Yasiel Puig involved in illegal sports betting while on the Reds in 2019

The Cincinnati Reds sure seem to find themselves connected to a whole lot of gambling issues over the course of their history, don’t they? The 1919 World Series. Pete Rose. And now Yasiel Puig. Unlike the other two times, Puig was not betting on or working with bettors on the game of baseball. But today he agreed to plead guilty for lying to federal investigators who were investigating an illegal gambling ring that Puig was using to bet on multiple other sports.

The United States Department of Justice released information that in 2019 Yasiel Puig went through an undercover agent to place bets via an illegal gambling website for hundreds of thousands of dollars. Puig was reportedly betting on tennis, football, and basketball during this time.

When the 2019 Major League Baseball season began, Yasiel Puig was a Cincinnati Red. He played in 100 games with Cincinnati that year after coming over in a big trade the previous December that included Kyle Farmer, Matt Kemp, and Alex Wood with Homer Bailey and prospects Jeter Downs and Josiah Gray heading to Los Angeles to join the Dodgers. At the trade deadline in 2019, the Reds moved Puig in a deal to Cleveland that also sent prospects Scott Moss and Taylor Trammell out, and brought Trevor Bauer to Cincinnati in a 3-team deal that also included the San Diego Padres.

Following the 2019 season Yasiel Puig couldn’t find a big league job and has played in Mexico and Korea over the last two seasons – spending the 2022 season with Kiwoom in Korea where he hit 21 home runs and had an .841 OPS.

A former Major League Baseball (MLB) player has agreed to plead guilty to a federal charge for lying to federal law enforcement officials about bets on sporting events that he placed with an illegal gambling operation, according to court documents unsealed today.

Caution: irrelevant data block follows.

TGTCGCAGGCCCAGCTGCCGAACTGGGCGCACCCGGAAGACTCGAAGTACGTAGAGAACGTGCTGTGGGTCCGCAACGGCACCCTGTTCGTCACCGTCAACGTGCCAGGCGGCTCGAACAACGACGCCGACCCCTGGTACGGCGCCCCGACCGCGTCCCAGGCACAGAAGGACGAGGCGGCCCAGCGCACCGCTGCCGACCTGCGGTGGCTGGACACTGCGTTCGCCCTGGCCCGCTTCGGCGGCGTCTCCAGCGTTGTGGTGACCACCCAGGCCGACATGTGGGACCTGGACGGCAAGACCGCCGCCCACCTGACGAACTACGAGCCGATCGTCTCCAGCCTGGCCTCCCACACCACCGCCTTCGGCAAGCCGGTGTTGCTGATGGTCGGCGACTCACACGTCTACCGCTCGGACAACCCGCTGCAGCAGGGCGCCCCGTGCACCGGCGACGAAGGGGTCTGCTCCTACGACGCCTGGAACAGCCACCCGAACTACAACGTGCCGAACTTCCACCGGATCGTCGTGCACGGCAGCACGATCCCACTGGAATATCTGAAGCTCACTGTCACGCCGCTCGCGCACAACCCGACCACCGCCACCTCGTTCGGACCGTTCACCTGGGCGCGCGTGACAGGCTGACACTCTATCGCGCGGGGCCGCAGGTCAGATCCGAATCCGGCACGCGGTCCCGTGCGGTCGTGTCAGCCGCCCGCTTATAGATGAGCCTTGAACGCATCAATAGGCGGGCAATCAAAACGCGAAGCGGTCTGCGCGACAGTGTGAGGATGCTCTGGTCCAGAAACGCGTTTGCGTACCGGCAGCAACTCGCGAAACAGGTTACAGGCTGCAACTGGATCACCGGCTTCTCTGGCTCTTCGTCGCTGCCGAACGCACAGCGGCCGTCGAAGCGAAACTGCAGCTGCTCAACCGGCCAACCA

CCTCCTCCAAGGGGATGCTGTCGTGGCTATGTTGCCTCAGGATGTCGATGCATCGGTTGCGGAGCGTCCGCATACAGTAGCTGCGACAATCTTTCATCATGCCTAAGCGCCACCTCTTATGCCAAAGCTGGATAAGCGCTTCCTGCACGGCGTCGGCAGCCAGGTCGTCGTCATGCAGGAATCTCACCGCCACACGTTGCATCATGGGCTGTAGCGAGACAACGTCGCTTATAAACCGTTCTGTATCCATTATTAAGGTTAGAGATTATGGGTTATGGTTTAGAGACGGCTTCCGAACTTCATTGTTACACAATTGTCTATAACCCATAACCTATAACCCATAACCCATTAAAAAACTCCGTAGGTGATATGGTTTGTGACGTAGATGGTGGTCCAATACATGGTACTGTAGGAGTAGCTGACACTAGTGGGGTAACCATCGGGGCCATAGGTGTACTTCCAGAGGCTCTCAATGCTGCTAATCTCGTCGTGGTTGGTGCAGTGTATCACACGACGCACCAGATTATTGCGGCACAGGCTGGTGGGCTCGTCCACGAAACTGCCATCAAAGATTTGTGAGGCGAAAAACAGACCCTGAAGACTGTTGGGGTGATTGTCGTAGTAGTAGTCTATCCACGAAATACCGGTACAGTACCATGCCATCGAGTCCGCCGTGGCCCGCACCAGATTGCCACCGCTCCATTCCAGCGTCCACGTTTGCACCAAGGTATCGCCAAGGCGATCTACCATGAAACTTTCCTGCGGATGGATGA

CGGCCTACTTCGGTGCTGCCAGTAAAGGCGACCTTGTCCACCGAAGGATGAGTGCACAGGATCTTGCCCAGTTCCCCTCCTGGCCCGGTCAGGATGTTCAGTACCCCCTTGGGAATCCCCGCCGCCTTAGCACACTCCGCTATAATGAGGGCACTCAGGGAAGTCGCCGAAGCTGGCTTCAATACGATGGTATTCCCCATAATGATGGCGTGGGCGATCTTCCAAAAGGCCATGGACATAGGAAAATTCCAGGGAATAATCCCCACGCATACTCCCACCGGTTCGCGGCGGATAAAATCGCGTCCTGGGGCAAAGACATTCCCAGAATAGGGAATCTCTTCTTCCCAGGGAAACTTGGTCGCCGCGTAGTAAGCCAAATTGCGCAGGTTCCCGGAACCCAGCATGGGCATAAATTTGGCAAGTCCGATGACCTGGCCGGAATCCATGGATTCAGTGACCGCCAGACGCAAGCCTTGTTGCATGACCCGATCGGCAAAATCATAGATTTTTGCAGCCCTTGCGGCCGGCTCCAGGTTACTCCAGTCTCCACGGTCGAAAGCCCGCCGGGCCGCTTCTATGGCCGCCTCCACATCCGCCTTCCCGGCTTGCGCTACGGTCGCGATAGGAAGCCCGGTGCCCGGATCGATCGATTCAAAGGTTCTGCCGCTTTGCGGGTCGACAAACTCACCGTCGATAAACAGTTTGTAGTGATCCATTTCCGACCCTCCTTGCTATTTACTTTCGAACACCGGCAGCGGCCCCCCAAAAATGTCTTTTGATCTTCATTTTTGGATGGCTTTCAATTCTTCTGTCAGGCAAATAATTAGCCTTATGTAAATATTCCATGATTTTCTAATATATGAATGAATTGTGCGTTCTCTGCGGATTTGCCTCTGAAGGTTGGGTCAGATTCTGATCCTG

Yasiel Puig Valdés, 31, who currently plays professional baseball in South Korea, has agreed to plead guilty to one count of making false statements, a crime that carries a statutory maximum sentence of five years in federal prison.

Puig, who formerly played for the Los Angeles Dodgers and two other MLB franchises, has agreed to pay a fine of at least $55,000. Puig has agreed to make his initial appearance on November 15 in United States District Court.

“Under our system of justice, no one is above the law,” said United States Attorney Martin Estrada. “The integrity of our nation’s criminal justice system depends on people telling the truth, and those who fail to abide by this simple principle must face consequences.”

“When given the opportunity to be truthful about his involvement with Nix’s Gambling businesses, Mr. Puig chose not to,” said IRS Criminal Investigation Los Angeles Field Office Special Agent in Charge Tyler Hatcher. “Mr. Puig’s lies hindered the legal and procedural tasks of the investigators and prosecutors.”

“Lying to federal agents is a serious offense,” said HSI Los Angeles Acting Special Agent in Charge Eddy Wang. “HSI Los Angeles and our partners will actively pursue those who seek to hinder the fair administration of justice.”